Obayi, Paul Martins (2017) HISTORY OF INTERNATIONAL BROADCASTING. In: International Broadcasting and world media system. Madonna printing and publishing house, pp. 8-12. ISBN 978-978-51467-8-6

[img] Text
International Broadcasting.pdf

Download (211kB)


The invention of radio in the 1920’s influenced what is today known as international broadcasting. Although it have been argued that international broadcasting existed during World War I, as Germans and British officials used the Morse Code to communicate via wireless signals. The United States navy used the same wireless process to communicate as at 1917. It was not until 1920 that Gugielmo Marconi developed a full fledge radio station. In June and July 1923 a wireless transmission has already been completed. Bray (2002) states that high speed short wave telegraph circuit were then installed from London to Australia, India to South Africa and Canada as the imperial wireless chain. In 1925, the Germans have already started experimenting on short waves. In the same 1925, broadcasting in South-Asia was launched in Ceylon. This radio station was called “Radio Ceylon. By 1927, Germany has transmitted there first international broadcast in their local dialect. In 1932, the BBC empire service was finally inaugurated with specific target audience in Australia and New Zealand. In 1931, Radio Vatican came on board. By 1936, the International Radio Union recognized Vatican radio as a special radio station and gave it the license to broadcast worldwide without any geographical limitation.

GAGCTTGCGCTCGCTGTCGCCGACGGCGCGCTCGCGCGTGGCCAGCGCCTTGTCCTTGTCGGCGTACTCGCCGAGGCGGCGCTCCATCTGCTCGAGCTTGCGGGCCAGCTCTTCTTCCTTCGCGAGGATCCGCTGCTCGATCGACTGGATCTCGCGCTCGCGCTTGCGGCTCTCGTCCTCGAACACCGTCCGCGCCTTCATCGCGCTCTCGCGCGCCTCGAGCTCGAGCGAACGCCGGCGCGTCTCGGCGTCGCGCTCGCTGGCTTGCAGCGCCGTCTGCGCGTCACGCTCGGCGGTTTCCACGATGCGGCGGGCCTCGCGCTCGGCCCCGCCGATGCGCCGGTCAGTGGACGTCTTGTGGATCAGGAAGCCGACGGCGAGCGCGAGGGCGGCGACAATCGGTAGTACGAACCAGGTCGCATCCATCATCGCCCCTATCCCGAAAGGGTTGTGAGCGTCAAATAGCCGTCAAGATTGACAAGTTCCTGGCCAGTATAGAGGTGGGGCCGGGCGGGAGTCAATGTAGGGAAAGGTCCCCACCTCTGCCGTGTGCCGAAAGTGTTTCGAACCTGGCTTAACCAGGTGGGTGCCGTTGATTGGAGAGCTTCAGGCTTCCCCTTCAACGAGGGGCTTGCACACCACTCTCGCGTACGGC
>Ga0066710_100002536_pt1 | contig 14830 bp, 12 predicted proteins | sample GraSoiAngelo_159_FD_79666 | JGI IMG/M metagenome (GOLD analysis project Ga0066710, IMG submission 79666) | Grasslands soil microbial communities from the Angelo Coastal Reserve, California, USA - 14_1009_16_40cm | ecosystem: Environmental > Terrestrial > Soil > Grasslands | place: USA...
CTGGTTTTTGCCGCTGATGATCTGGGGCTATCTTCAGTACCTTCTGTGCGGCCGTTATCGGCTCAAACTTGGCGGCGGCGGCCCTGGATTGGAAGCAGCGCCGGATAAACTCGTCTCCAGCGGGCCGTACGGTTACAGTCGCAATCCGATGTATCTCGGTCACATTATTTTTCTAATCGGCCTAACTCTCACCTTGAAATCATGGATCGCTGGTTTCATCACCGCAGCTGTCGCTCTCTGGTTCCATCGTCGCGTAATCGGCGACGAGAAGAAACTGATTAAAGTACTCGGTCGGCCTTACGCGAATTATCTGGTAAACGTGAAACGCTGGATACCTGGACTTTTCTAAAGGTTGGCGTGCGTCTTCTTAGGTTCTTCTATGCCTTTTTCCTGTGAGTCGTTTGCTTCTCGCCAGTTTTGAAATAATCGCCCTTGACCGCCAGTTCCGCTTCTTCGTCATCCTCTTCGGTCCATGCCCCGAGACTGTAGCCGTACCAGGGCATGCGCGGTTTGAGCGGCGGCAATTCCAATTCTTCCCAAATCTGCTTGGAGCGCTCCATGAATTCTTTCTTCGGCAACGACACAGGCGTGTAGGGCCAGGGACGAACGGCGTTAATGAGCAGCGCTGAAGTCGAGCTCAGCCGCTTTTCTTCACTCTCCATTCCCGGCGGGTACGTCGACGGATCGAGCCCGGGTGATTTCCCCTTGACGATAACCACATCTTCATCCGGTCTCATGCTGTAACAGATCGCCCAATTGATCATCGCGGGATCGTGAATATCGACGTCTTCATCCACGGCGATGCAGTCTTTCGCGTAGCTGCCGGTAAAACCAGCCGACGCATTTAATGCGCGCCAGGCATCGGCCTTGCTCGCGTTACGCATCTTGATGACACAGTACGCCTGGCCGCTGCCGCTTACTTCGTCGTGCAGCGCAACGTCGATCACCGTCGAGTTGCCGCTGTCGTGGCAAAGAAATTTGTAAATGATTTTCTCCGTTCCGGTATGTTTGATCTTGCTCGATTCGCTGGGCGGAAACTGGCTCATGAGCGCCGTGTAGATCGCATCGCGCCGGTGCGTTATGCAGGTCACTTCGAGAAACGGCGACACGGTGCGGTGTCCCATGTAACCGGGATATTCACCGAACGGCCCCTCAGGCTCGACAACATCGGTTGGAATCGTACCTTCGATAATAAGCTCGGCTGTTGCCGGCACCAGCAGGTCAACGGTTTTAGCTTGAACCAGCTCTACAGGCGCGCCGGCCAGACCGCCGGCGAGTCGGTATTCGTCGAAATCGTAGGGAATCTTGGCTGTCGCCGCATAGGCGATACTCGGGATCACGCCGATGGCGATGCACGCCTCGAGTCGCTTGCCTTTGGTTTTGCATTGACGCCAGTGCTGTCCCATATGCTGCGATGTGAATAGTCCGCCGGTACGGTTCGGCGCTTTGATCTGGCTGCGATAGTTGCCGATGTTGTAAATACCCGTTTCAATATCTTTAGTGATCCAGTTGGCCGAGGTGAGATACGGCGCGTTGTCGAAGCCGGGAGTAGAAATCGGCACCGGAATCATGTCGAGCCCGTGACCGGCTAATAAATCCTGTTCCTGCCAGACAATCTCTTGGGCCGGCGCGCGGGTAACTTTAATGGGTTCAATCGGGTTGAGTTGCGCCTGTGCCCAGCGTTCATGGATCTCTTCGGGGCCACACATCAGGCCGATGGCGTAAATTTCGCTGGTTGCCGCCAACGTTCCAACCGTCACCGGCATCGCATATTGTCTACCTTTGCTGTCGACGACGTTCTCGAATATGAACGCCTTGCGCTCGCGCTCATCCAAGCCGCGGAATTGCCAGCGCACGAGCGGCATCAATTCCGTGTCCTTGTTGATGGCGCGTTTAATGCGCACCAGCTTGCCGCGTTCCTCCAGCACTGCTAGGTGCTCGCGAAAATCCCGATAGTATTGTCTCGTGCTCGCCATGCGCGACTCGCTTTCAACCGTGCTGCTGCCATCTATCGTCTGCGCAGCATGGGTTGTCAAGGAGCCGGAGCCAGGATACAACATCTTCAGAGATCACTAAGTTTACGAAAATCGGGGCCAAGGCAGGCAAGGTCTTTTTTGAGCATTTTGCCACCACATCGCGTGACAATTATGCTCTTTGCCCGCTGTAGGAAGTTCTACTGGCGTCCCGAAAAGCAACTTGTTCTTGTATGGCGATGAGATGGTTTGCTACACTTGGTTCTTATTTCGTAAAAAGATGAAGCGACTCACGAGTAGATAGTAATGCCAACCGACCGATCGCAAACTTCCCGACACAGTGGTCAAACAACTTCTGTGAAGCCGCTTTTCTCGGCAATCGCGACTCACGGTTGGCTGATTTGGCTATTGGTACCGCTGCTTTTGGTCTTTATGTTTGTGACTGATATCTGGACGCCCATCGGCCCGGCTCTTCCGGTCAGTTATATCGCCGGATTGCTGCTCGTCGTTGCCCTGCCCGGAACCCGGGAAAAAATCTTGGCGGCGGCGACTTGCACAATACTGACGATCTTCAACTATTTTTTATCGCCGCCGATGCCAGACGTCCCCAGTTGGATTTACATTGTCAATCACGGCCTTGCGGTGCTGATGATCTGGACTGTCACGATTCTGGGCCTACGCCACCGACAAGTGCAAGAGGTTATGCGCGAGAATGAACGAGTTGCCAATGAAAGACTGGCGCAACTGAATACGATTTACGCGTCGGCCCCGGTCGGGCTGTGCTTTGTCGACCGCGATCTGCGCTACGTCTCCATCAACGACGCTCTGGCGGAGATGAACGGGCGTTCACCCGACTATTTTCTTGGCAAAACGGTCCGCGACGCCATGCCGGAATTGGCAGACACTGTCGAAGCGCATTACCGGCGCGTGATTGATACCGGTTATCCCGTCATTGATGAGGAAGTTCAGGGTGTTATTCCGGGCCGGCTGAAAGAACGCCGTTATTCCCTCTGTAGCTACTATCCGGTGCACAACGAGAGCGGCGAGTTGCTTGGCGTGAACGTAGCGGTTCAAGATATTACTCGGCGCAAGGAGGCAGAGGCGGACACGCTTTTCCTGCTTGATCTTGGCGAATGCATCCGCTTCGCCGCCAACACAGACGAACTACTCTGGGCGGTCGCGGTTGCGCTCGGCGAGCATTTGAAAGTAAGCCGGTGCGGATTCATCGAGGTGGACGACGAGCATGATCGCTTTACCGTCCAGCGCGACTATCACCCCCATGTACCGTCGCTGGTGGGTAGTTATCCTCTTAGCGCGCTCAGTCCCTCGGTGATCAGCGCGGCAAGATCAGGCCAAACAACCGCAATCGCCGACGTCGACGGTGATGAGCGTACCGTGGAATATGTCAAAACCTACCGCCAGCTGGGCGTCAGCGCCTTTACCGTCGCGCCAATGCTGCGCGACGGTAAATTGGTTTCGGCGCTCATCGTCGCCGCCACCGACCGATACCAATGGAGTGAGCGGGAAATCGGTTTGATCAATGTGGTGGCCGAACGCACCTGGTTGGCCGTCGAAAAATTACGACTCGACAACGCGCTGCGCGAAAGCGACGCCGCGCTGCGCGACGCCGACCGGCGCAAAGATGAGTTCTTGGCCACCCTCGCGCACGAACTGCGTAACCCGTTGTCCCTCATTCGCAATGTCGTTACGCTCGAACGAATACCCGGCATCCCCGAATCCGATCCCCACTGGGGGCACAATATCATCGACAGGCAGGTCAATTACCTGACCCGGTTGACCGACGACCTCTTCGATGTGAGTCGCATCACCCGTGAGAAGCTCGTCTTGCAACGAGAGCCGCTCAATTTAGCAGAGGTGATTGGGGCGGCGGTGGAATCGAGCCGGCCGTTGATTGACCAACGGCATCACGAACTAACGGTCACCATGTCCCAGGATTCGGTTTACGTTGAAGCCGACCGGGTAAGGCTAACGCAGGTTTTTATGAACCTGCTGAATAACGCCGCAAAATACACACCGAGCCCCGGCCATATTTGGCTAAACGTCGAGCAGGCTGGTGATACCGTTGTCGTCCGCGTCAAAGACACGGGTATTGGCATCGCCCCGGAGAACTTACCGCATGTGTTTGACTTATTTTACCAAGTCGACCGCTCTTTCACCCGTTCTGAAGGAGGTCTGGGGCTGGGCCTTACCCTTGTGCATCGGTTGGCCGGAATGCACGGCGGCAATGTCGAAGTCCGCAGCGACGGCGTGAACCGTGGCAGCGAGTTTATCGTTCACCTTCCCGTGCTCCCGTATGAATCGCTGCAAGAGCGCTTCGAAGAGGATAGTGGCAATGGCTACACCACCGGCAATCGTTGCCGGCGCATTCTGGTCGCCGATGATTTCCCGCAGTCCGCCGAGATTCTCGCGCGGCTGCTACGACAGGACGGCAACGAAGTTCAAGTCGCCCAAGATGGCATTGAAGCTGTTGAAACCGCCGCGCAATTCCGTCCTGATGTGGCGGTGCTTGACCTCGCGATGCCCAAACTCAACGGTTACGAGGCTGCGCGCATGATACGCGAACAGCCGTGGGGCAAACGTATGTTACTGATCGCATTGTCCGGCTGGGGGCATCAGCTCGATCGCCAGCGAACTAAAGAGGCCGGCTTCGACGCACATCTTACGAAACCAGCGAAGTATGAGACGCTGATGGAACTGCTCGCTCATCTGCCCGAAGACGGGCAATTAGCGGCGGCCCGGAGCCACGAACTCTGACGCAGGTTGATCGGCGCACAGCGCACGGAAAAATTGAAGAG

Item Type: Book Section
Subjects: H Social Sciences > H Social Sciences (General)
Divisions: Faculty of Management and Social Sciences
Depositing User: mrs chioma hannah
Date Deposited: 02 Oct 2019 08:41
Last Modified: 02 Oct 2019 08:41
URI: http://eprints.gouni.edu.ng/id/eprint/2234

Actions (login required)

View Item View Item